Take the 2-minute tour ×
Stack Overflow is a question and answer site for professional and enthusiast programmers. It's 100% free, no registration required.

I have got a question regarding suprepositories. Our project is set up like this:

+ projectA
    + some files
    + dependencyA
        + some files

dependencyA is a subrepository. It was created this way:

  1. cd projectA
  2. mkdir dependencyA
  3. cd dependencyA
  4. hg init
  5. hg pull ssh://hg@somerandomiphere/dependencyA
  6. cd ..
  7. echo dependencyA = ssh://hg@somerandomiphere/dependencyA > .hgsub
  8. hg add
  9. hg commit
  10. hg push

If I make changes to the suprepository, then commit and push them from main project. Both of them will be pushed to the server since its recursive. Now my colleague wants to pull changes from the server. But since nothing was changed in the main project, it wont work. But if I change something in the main project and push it to server. Upon hg pull he will get the newest changeset and if he does hg update then, it will update the subrepository as well. This is expected behaviour.

Now my question would be, if there is a way to pull changes, but only for subrepository without making a new clone of it or what would be the best way to do it.

share|improve this question

2 Answers 2

Subrepository in Mercurial wiki, p. 2.5 "Pull"

The 'pull' command is by default not recursive. This is because Mercurial won't know which subrepos are required until an update to a specific changeset is requested. The update will pull the requested subrepositories and changesets on demand. To get pull and update in one step, use 'pull --update'.

Note that this matches exactly how 'pull' works without subrepositories, considering that subrepositories lives in the working directory:

  • 'hg pull' gives you the upstream changesets but doesn't affect your working directory.
  • 'hg update' updates the contents of your working directory (both in the top repo and in all subrepos)

It might be a good idea to always pull with --update if you have any subrepositories. That will generally ensure that updates not will miss any changesets and that update thus not will cause any pulls. If the pull with update fails due to crossing branches then 'hg update' must be used to get all the subrepository updates.

share|improve this answer
Like I said this works as intended. "'hg pull' gives you the upstream changesets", but if there isnt any change in the upstream project, it wont affect your suprepository. If you look at console output of pull, it wont even try to fetch stuff from subrepo. My question is about a way "around" it. –  realshadow Nov 7 '11 at 14:02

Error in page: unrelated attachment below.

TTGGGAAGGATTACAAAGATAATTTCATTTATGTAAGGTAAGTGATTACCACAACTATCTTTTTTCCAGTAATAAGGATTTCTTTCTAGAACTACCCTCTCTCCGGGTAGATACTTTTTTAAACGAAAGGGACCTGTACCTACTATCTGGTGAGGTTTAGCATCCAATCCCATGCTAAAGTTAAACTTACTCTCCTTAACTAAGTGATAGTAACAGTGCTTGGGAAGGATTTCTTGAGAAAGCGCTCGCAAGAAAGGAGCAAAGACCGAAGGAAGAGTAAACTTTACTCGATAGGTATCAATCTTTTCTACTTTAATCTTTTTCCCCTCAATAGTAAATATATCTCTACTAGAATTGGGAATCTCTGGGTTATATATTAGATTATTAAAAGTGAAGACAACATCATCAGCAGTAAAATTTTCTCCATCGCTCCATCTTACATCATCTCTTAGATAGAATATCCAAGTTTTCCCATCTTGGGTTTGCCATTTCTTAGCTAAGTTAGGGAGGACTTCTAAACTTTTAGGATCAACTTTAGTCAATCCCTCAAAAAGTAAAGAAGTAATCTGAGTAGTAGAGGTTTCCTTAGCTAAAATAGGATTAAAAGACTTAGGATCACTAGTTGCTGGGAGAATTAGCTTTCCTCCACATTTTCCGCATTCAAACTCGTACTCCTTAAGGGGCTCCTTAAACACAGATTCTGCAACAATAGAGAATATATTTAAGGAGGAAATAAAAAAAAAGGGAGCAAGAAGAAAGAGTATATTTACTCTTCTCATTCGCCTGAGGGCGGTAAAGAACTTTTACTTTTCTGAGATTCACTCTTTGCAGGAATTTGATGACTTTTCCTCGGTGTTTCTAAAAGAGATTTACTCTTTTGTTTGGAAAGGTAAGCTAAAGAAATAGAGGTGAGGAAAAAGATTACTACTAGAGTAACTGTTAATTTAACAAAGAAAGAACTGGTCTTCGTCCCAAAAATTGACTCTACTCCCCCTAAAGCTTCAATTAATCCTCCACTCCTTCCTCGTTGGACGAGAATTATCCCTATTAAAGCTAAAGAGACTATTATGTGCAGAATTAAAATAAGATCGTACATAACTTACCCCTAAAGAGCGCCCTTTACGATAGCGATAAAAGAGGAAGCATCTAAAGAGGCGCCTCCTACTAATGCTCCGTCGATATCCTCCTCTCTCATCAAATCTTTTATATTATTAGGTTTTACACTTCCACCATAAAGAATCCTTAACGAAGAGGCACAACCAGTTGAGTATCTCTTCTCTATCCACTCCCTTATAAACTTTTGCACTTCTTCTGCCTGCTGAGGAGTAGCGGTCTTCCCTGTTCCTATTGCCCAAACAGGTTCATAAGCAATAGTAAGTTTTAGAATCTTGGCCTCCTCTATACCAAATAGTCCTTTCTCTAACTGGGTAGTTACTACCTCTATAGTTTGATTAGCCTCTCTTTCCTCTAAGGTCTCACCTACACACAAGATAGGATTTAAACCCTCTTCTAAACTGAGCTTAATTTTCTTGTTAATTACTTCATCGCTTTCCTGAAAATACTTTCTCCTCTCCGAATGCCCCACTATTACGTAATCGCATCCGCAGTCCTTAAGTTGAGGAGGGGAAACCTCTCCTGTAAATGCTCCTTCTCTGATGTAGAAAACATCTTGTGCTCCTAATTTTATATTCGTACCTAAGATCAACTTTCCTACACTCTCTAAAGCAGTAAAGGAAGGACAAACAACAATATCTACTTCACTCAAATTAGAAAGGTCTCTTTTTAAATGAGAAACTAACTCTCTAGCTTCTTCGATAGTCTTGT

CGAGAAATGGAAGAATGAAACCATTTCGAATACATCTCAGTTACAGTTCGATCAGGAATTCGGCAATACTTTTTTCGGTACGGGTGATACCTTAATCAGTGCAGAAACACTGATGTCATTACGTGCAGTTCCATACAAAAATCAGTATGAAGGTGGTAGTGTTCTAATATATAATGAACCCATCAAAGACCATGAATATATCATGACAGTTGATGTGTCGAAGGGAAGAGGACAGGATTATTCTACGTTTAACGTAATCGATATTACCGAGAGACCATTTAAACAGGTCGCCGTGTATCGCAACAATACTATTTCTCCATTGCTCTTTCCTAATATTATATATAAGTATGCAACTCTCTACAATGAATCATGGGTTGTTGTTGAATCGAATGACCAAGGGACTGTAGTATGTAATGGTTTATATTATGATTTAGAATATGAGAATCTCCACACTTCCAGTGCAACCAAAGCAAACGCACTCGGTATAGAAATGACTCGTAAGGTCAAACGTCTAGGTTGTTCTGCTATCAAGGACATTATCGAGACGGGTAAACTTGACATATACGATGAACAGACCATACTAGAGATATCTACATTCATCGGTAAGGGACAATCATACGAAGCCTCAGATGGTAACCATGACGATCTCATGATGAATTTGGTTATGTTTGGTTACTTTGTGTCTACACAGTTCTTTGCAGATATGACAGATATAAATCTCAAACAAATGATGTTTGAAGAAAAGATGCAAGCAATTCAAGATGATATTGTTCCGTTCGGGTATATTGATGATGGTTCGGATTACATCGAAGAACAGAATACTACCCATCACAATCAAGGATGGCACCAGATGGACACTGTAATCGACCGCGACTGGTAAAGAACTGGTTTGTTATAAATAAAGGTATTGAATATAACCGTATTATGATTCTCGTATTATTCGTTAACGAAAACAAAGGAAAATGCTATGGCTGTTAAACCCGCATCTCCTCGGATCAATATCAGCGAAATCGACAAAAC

I'll repeat - use pull --update –  Lazy Badger Nov 7 '11 at 15:27
I tried that, I will always get: hg pull --update pulling from ssh://hg@ searching for changes no changes found –  realshadow Nov 7 '11 at 15:30
Well, are there really any unpulled changes in this repo or it's subrepos? –  Lazy Badger Nov 7 '11 at 19:08
There are no changes in the repo, only in subrepo. But it starts to look for changes in repo and if it does not find any, it ends. I need to update subrepo only –  realshadow Nov 7 '11 at 19:38
up vote 0 down vote accepted

What was suggested above works like I thought it would. The real problem was my way of creating a subrepository.

Instead of:

  1. cd projectA
  2. mkdir
  3. dependencyA
  4. cd dependencyA
  5. hg init
  6. hg pull ssh://hg@somerandomiphere/dependencyA

It should have been a simple:

  1. hg clone ssh://hg@somerandomiphere/dependencyA dependencyA

As we know .hgsusbtate will lock the subrepo on specific revision after commit. This is what happened, but (!) doing hg pull in subrepository ended with an error

paths cannot contain dot file components

So this means my subrepo was locked on the revision it was updated after commit and it could not pull changes from its repository due to the error shown above. Why this happened is explained pretty well in this accepted answer.


cloning is the way to go

share|improve this answer
This is just because the hgrc hasn't got a default server path set. You could probably just fix that up and everything will be happy. –  Paul S Nov 8 '11 at 17:11
Yes thats another way –  realshadow Nov 9 '11 at 22:34

Your Answer


By posting your answer, you agree to the privacy policy and terms of service.

Not the answer you're looking for? Browse other questions tagged or ask your own question.